Greater Than the Sum of Our Parts [Book Review]

This is a review of "Greater Than the Sum of Our Parts" by Richard C. Schwartz, PhD (audio book).

I’ve been exploring a form of psychotherapy called Internal Family Systems or Parts Work for the past few months. I hadn’t heard about it before last fall, which is surprising since it’s been around since the 1980’s and I have both a master’s degree in Counseling Psychology, and a nearly lifelong interest in mental health and wellness.

When I stumbled upon IFS in a rather obscure corner of the internet last October, I did some cursory research to determine it was a legitimate field of study. But for some reason, I avoided the founder of IFS, Richard Schwartz, until a couple days ago when I went looking for an audio book on the subject.

I found Greater Than the Sum of Our Parts by Richard C. Schwartz, PhD in Audible’s list of offerings on the subject. Luckily, Audible makes audio samples of their books available, because I had grown a bit fond of my obscure proponent of IFS and was inclined to shrug off the consensus authority of a PhD-credentialed founder. Without the sample, I might have missed a gem.

This particular audio book is narrated by the author in a relaxed conversational tone that radiates a completely unexpected kind of authority: the authority of wisdom. I found it compelling, and made my purchase.

Over the course of six sessions, Schwartz takes the listener through a beginner’s introduction to Internal Family Systems punctuated by guided meditations. The meditations are of course optional, a point which turns out to be important, and vary in length. They disarm by virtue of their simplicity, as well as through the calm and measured tones of Schwartz’s voice. And still they afford the beginner real entry into the method, and into one’s own interior. As a person with long experience with guided and self-guided meditation, I found the meditations especially effective and moving.

What emerges from Schwartz’s take on Parts Work is a profound and compassionate model of mental illness and the human condition that both explains the most frightening extremes of criminality and suffering, while it offers real evidence-based solutions (although that evidence is not the emphasis of this particular piece). Still, Schwartz reports that, with enough time, he was able to treat even so-called sociopathic murderers, child sex offenders, people with borderline personality disorder–to affect real healing.

This is particularly meaningful to me as a graduate in the field who ultimately left the practice of counseling psychology out of frustration for the lack of real treatment solutions for the more severe cases (like the personality disorders), not to mention the, in my opinion, inadequate and largely pharmaceutical solutions for many of the more common mental health issues like depression, anxiety, bipolar disorder, and addiction.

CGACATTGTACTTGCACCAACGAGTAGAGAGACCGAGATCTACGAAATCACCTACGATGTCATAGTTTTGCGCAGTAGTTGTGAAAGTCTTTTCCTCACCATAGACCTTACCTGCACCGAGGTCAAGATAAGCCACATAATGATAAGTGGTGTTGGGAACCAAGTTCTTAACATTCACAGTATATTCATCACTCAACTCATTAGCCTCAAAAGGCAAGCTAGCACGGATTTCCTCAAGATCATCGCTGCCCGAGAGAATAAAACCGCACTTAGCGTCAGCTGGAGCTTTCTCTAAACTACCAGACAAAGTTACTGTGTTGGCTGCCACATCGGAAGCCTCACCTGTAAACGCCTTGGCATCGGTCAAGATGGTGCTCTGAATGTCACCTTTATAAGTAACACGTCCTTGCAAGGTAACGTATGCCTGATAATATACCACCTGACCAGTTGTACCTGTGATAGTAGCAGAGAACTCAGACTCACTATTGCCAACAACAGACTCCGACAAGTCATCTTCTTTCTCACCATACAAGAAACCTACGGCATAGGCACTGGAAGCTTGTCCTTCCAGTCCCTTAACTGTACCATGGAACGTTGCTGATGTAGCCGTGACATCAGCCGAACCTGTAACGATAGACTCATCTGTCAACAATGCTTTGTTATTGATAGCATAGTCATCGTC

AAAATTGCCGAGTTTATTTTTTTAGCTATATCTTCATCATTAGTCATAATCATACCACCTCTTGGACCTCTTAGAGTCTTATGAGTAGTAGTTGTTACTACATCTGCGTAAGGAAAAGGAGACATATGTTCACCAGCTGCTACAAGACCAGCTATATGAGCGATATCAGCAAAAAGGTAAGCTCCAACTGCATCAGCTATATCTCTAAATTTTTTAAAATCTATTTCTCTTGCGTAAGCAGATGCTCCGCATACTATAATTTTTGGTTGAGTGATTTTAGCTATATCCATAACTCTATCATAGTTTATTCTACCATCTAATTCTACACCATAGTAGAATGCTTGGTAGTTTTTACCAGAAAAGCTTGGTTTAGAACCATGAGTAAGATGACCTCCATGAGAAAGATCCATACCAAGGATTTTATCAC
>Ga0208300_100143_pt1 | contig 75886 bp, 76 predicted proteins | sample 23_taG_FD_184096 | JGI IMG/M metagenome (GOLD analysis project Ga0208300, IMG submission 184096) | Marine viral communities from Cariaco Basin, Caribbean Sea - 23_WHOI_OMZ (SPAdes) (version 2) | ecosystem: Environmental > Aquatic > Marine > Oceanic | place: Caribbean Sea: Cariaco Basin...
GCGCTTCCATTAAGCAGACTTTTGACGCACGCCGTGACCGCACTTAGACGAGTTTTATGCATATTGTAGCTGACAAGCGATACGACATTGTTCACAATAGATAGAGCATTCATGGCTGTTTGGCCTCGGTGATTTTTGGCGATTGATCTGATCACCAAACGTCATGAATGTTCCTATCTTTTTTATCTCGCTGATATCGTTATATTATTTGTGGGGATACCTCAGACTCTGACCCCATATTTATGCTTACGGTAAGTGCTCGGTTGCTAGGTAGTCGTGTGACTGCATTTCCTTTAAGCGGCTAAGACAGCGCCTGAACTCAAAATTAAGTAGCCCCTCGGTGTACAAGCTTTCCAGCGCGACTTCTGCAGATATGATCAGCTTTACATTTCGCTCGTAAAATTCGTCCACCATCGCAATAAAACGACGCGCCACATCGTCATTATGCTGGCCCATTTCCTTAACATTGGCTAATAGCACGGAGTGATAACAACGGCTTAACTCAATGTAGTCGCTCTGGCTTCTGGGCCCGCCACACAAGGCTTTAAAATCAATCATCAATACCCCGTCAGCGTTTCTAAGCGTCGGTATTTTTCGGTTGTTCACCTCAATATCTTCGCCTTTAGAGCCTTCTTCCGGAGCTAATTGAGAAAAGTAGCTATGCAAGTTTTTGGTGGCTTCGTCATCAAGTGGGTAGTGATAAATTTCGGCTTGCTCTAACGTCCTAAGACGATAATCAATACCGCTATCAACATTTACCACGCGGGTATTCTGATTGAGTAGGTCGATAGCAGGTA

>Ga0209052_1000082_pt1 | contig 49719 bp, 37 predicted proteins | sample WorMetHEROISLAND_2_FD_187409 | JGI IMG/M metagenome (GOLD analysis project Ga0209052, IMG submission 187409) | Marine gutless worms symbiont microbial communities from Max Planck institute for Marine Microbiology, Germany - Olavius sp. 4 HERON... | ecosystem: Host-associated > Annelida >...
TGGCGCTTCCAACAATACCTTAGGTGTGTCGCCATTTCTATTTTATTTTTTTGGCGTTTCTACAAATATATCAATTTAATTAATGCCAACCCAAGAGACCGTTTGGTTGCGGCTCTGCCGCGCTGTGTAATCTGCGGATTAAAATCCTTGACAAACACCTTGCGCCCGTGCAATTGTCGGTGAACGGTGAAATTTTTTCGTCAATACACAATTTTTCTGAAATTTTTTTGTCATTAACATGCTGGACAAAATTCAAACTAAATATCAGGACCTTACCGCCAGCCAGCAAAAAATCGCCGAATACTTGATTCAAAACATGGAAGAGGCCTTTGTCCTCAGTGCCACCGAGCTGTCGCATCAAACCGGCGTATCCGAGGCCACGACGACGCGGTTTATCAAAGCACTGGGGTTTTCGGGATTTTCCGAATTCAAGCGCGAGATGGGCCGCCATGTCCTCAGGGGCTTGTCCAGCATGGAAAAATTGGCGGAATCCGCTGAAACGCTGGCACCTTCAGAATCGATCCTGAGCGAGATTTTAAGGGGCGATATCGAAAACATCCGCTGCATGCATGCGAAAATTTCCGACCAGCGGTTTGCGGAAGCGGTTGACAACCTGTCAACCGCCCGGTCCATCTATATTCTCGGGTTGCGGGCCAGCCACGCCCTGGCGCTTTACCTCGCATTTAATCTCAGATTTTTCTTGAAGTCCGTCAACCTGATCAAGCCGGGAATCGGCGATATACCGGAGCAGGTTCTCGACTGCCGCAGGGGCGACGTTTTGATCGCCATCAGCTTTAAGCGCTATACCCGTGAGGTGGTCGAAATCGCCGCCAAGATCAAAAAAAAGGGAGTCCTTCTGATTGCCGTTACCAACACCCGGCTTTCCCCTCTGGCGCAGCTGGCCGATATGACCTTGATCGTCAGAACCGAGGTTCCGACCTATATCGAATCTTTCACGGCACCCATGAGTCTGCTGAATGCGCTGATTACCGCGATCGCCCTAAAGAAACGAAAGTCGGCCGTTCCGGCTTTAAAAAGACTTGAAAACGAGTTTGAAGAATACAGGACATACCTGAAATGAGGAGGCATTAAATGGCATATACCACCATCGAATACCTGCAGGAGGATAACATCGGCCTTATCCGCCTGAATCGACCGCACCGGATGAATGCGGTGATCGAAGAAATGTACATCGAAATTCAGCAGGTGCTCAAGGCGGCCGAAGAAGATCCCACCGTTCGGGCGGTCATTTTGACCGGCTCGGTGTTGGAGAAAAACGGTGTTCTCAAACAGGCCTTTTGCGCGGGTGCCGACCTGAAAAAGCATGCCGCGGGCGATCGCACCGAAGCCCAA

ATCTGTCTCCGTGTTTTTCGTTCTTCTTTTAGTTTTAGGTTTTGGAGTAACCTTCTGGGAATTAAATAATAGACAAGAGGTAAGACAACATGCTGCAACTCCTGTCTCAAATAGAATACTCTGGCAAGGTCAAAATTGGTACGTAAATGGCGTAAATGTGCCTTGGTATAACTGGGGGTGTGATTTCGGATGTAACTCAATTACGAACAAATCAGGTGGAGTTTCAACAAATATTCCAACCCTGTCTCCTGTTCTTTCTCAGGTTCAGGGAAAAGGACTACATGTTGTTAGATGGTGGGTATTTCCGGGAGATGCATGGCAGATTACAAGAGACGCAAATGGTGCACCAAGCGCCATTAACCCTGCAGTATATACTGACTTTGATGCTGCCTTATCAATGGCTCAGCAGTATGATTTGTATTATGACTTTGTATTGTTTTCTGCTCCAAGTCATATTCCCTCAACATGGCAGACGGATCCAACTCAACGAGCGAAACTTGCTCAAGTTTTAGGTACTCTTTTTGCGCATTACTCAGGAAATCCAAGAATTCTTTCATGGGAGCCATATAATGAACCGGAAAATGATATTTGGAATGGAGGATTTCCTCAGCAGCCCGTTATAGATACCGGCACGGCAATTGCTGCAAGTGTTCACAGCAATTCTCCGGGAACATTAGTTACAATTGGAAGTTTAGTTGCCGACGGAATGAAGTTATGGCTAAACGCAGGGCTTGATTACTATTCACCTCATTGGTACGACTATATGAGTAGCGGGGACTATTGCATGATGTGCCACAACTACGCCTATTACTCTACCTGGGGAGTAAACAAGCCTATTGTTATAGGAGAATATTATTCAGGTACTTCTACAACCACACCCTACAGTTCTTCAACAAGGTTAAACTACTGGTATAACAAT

“No one is beyond saving,” this book seems to say. It’s an important message for our time.

Alongside the healing of supposedly incurable mental illnesses runs a concurrent thread that can only be described as mystical. In several places, Schwartz describes IFS as something that for the community of practitioners of which he is a part, has become a way of life, a daily practice that can yield the kind of personal transformation that some religions call enlightenment–but without the fanfare or austerities.

We are born multiple, says Schwartz. But where the aspects or parts of ourselves would ordinarily enrich our lives like the facets of a jewel, they become “burdened,” and isolated from our true self, which he calls simply “Self.” Elsewhere he compares burdening with infection by a virus which runs its own codes of compulsions and behaviors. This burdening occurs through trauma or attachment injuries (psycho-speak for problematic parenting) and often the content of the burden matches that of the abuser or perpetrator. The precise picture for each person varies and is complicated by the very multiplicity that forms our basic structure, in Schwartz’s analysis.

Most of us have at least a little of this, according to Internal Family Systems. Some of us have quite a lot. And a smaller but still meaningful percentage of us have such burdened and traumatized complexes of parts that we end up addicted, incarcerated, homeless, or compromised in ways that most of psychology deems incurable.

The practice of working with these parts, gaining their trust, helping them to heal, and restoring harmony can not only end severe mental illness and suffering, but can lead to a greater access to what Schwartz calls “Self,” and which he equates with the soul or the enlightened state, although without any particular religious mystique.

Although the reviews on Audible are almost entirely 5 star rave reviews, there are a few low marks. These seem to break right along the nature of this book. This is not a rigorous academic treatise. Those were the 1 to 3 star reviews. It is instead an immersive, deeply moving meditation on the nature of identity, love, and wholeness. “No one is beyond saving,” this book seems to say. It’s an important message for our time.


Schwartz, R. (2018). Greater Than the Sum of Our Parts (audio book). Sounds True.


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